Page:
In the rehearsal process, the ensemble has experimented with decentralized creative power structures, in which each performer is responsible for building their characters and arcs, with help from the production team. Through extended improv sessions designed to hone the group mind of the collective, the cast has been weaving together each individual storyline into a united experience greater than the sum of its parts.
More than just a theater event, the project will also be documented live with cameras each night and crafted into a cinematic experience, with Nico Hen (‘14) directing photography. The final product, which will be edited together in the months to come, is sure to entice, thrill, and call into question the communal and cultural values that hold us all together.
House opens in the Weltzheimer-Johnson house Wednesday, March 5 and runs through Sunday, March 9th at 6pm each night.
"White people looking for something they lost." I physically died.
I died at dick me down. Literally died.
its funny the 200th time
Dick me down tho! lkdfjljalksd
Dick me down…what ?!!! LMAO !
as a white girl this is 10000% percent accurate… except i go for “fuck me gently with a chainsaw” and i’m usually singing it for some reason? the last part is probably just me tho…
[Mads Mikkelsen] on political correctness: He is rather more dismissive of the current surge of must-see Danish crime series on television. Too politically correct, in his opinion, with all those feisty, polymath policewomen pursuing bad guys into dark basements. “That doesn’t happen! I don’t mind – the girls are great actors and it’s great there is a medium where they get work – but there has to be a balance between what is real and not real. I will never be a fan of any kind of political correctness: I think it’s instant death to creativity.” (x)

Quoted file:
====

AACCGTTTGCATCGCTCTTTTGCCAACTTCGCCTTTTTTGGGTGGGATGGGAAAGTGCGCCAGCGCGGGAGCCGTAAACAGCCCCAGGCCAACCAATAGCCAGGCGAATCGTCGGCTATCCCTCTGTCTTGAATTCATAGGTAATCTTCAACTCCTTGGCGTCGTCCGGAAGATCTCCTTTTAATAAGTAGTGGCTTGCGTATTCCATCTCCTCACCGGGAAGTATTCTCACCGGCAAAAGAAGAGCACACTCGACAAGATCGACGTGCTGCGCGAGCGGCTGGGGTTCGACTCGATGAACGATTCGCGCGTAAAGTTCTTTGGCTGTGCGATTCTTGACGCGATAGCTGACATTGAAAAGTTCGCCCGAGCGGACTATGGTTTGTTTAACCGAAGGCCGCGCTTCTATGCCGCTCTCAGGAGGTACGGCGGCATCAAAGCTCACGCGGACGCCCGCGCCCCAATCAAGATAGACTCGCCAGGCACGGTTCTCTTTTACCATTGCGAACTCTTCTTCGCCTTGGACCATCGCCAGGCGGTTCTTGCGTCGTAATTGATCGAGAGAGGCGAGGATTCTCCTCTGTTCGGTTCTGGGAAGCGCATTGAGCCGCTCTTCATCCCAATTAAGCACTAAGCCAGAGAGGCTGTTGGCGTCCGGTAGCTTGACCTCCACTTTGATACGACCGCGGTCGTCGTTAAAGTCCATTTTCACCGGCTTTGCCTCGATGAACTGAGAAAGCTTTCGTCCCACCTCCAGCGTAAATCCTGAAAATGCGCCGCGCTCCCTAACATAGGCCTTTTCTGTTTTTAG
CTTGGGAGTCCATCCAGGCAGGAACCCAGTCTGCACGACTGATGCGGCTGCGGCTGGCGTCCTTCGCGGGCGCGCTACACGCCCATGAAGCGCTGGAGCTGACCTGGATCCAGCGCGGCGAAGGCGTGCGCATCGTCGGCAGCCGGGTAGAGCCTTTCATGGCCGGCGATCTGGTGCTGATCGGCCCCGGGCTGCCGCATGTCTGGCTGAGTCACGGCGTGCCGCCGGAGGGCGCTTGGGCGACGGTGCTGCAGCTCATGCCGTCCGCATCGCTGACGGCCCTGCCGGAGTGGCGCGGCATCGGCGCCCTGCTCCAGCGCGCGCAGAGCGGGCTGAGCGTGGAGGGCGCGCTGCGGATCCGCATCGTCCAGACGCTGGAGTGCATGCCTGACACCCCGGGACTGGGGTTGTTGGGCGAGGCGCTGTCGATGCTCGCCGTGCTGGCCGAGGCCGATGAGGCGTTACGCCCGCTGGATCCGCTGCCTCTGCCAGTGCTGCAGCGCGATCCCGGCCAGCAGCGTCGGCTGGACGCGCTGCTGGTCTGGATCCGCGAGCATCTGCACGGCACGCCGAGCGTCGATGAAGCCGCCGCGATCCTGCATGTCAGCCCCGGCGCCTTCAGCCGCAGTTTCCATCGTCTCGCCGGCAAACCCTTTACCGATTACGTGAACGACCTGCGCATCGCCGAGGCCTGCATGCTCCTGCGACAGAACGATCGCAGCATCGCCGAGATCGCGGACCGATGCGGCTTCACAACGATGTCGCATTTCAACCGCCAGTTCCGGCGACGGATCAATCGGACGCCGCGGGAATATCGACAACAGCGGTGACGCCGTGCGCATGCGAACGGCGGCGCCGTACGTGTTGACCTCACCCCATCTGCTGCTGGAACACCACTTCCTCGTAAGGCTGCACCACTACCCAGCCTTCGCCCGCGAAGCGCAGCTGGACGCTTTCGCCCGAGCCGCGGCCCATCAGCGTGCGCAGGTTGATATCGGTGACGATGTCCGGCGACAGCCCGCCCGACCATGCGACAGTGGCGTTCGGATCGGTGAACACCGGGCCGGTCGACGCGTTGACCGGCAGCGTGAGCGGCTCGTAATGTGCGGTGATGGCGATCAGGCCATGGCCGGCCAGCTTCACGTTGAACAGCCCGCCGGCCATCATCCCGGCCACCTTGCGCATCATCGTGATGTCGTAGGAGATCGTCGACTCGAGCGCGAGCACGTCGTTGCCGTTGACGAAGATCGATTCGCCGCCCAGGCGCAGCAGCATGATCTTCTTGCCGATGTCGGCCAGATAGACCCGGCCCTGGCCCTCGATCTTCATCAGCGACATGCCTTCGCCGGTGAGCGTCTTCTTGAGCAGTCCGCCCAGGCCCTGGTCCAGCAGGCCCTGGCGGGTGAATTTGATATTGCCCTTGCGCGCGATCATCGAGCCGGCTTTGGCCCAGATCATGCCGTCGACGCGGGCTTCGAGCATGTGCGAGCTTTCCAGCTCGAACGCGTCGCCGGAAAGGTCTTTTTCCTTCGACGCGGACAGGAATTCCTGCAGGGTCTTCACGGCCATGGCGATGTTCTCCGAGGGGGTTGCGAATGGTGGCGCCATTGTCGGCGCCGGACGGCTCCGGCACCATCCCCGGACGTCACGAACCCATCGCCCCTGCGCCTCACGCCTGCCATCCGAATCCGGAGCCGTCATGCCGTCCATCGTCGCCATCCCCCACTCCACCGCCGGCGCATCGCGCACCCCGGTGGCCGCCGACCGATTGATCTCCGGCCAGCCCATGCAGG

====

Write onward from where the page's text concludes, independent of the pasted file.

ok that’s enough hannibal
YOU ARE ON A SHOW ABOUT A SUPER FANCY CANNIBAL?!?!?! WHO HASN’T BEEN CAUGHT YET??!?!?! THAT FEATURES ELABORATE SERIAL KILLINGS THAT WOULD NEVER HAPPEN IN REAL LIFE!?!?! WHAT THE FUCK
l…mao ok mads
There is real harm in utilizing general trigger warnings in the classroom. Oberlin College recommends that its faculty “remove triggering material when it does not contribute directly to the course learning goals”. When material is simply too important to take out entirely, the college recommends trigger warnings. For example, Oberlin says, Chinua Achebe’s Things Fall Apart is a great and important book, but: